If you really want to stand apart from the standard E30 crowd, some of the limited production models that never came here are a sure-fire bet to draw attention. Late in the E30 run, BMW developed a special run of E30s called the ‘Design Editions’. These were effectively just appearance packages with splashy colors; Daytona Violet, Neon Blue and today’s feature color, Neon Green Metallic 262. Each was matched with a special interior fabric, here in 0464 with Neon Green accents. Underneath, these were effectively stock E30s otherwise, so you got a M42 inline-4 rated at 140 horsepower and here mated to a normal 5-speed manual. While the drivetrain isn’t anything exotic, certainly the limited nature of this model is – as only 50 Neon Green Metallic Design Edition 318iCs were produced:
Stepping even a bit further back in BMW’s timeline, today we have a Neue Klasse Coupe. The E120 was as evolution of the Bertone 3200CS design from the early 1960s, but BMW’s design head – one very famous Mr. Wilhelm Hofmeister – certainly added his own distinctive flair. However, he wasn’t alone – some of the most famous car designers from the period had influence – from the aforementioned Bertone, Giugiaro, and of course Michelotti (designer of the 700 series as well) all had a hand.
While the lines looked exotic, underneath the chassis and drivetrain were borrowed straight from the more pedestrian Neue Klasse sedans. Power came from the venerable 2.0 inline-4 M10 fed by twin Solex carbs. The CS had the higher compression (9.3:1) 120 horsepower version, while the C and CA made due with 100. This was still a huge step for BMW, who lacked the capability to produce the complex body structure on its normal assembly lines. As a result, like its successors the E9 and early E24 models, the 2000C, CA and CS Coupes would be produced by Karmann in Osnabrück. A total of approximately 13,691 were produced between its 1965 launch and the takeover of the 2800CS introduction in 1968.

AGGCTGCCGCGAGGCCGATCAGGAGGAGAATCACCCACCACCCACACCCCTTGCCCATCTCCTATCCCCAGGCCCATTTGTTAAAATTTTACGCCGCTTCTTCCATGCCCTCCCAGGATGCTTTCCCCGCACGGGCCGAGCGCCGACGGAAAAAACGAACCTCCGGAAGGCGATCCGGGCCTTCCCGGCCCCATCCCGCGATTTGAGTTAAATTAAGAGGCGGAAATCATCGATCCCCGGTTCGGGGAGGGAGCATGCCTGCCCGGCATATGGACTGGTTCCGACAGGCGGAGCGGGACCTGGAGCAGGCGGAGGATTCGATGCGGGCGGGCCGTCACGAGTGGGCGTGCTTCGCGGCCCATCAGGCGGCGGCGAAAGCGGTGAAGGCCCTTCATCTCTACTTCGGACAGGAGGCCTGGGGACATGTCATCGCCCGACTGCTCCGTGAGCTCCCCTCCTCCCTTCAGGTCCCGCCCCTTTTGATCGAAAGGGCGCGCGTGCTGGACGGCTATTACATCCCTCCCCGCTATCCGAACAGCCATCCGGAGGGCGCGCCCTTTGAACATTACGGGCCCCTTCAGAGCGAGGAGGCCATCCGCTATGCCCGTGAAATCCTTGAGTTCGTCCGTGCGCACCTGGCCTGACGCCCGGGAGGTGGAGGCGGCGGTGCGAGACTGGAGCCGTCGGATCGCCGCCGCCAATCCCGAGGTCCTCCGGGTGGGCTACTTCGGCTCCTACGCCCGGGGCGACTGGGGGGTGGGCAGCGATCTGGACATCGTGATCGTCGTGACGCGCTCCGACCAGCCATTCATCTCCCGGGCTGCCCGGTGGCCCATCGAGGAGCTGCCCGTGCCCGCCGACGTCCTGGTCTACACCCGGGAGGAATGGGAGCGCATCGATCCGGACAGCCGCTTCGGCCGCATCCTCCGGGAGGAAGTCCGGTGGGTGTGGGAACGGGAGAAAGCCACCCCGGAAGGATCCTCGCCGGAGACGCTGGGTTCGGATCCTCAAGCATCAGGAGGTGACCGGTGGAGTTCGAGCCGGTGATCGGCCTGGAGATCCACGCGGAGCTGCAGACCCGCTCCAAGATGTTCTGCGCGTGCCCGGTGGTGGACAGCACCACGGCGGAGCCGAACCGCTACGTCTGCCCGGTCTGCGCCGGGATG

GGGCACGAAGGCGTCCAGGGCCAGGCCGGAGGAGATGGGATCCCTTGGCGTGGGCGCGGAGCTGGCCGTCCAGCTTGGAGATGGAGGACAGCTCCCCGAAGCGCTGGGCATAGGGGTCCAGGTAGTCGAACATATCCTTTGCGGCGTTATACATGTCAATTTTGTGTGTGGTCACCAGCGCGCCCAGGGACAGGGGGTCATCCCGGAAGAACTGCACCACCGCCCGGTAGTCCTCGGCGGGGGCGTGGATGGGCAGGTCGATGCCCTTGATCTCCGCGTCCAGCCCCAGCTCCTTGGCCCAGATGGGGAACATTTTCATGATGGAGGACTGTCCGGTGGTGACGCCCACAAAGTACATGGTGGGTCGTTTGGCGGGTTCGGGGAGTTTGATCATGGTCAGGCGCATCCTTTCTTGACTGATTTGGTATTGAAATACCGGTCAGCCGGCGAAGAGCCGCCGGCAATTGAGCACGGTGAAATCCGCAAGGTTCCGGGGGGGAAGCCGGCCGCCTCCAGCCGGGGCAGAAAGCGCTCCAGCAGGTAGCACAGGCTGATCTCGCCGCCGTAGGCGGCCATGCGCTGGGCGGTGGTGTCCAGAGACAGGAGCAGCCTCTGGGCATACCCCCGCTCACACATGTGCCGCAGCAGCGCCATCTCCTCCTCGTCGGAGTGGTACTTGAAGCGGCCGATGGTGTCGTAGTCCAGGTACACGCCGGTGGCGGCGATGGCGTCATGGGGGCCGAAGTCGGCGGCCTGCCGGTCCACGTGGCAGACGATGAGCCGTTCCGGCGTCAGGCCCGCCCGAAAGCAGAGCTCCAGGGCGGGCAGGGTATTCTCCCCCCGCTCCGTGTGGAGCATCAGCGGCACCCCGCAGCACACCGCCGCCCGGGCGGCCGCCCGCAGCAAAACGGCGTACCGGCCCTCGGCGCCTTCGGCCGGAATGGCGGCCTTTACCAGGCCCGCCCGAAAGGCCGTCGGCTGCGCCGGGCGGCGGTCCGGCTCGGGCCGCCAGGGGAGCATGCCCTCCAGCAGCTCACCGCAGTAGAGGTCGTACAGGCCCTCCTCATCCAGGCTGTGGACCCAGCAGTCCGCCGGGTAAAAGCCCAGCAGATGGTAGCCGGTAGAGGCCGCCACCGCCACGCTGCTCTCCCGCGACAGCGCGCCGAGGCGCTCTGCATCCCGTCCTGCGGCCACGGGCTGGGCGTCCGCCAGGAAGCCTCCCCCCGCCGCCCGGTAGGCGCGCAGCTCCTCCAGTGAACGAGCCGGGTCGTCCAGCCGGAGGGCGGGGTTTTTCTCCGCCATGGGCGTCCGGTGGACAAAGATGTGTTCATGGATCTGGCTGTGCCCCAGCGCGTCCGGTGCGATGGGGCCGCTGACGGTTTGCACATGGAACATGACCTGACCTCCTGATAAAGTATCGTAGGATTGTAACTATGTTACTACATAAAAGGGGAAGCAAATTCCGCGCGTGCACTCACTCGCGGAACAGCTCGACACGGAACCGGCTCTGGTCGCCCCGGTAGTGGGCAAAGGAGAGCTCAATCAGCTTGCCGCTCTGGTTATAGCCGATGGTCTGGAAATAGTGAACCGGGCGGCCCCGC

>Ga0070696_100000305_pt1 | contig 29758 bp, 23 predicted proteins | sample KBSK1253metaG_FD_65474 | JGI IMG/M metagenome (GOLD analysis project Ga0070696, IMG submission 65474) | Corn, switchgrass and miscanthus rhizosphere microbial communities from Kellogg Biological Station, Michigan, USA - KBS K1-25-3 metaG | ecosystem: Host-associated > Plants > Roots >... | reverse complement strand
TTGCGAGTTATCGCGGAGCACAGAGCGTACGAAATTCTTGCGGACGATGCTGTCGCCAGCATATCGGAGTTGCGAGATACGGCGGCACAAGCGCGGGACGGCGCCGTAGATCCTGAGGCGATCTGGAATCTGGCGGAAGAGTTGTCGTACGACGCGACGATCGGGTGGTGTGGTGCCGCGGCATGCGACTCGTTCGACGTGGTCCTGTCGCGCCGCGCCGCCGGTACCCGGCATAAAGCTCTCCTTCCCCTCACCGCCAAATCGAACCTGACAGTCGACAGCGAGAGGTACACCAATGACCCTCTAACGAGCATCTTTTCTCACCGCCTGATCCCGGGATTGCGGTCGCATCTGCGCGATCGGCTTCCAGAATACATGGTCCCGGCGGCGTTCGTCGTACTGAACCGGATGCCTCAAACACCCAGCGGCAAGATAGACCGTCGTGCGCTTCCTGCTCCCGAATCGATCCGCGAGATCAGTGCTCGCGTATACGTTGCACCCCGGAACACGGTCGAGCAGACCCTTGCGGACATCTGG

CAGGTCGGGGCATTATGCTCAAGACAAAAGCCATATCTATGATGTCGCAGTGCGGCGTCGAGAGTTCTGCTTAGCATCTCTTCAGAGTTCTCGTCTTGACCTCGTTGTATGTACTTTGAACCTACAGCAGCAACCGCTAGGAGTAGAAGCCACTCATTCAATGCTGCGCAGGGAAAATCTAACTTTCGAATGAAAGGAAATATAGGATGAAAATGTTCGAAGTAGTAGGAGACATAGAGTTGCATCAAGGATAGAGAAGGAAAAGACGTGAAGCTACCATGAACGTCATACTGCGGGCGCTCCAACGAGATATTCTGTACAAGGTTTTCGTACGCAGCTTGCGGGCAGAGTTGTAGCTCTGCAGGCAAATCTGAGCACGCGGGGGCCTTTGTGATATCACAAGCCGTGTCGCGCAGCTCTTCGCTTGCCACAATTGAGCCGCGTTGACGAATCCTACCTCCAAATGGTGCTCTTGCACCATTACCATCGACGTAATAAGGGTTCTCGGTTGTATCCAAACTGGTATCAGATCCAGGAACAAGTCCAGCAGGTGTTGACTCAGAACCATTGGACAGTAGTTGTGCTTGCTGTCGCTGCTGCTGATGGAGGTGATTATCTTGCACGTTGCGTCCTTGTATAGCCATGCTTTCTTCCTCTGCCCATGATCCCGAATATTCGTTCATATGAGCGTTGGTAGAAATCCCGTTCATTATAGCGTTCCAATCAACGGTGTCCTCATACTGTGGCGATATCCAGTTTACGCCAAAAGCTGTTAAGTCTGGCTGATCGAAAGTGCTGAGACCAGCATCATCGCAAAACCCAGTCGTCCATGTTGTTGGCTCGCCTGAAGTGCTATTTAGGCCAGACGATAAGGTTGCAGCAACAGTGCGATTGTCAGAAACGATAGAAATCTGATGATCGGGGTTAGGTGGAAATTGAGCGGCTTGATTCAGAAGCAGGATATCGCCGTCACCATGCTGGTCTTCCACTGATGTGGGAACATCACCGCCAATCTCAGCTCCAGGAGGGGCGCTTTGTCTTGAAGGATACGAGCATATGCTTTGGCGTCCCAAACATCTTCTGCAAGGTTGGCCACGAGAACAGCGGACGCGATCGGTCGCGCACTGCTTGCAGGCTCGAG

So, they’re old, a bit quirky-looking by BMW standards, and rare. That certainly makes for the potential for a collector car! And this one is claimed to be a mostly original survivor, to boot:
CLICK FOR DETAILS: 1967 BMW 2000CS on eBay
In Tuesday’s post about the GTI 20th Anniversary Edition, I mentioned that often the U.S. was left out of the special model production cycle. That was very true for the many limited editions of every generation of Golf. Of course, we did get some special Golfs – the Wolfsburg Edition being the best known, but there was also the Mk.2 Golf GT and, of course, the Harlequin, Trek and K2 models for the third generation. But with clever names like the ‘Driver’, ‘Match’ and the myriad of band-themed Mk.3 Golfs, most were left in Europe. One other model which was a bit of a head-scratcher was the ‘Ryder’.
Of course, Google ‘Golf Ryder’ and you’ll get all sorts of information about Tiger Woods. While the Driver was, like the Golf GT, a de-contented GTI, the Ryder was more confusing. In Mk.2 guise, it got the 4-headlight setup of the GTI, but little else. It had a 1.3 inline-4 barely motivating it, and came to market with steel wheels and manual everything. It did have a special diagonal stripe black interior and a sunroof, but otherwise the only thing you got were badges. They really were playing into the theme that, if you were a driver, you got the more driver-oriented ‘Driver’ model apparently. This was more for people who just wanted a ride in some sort of transportation.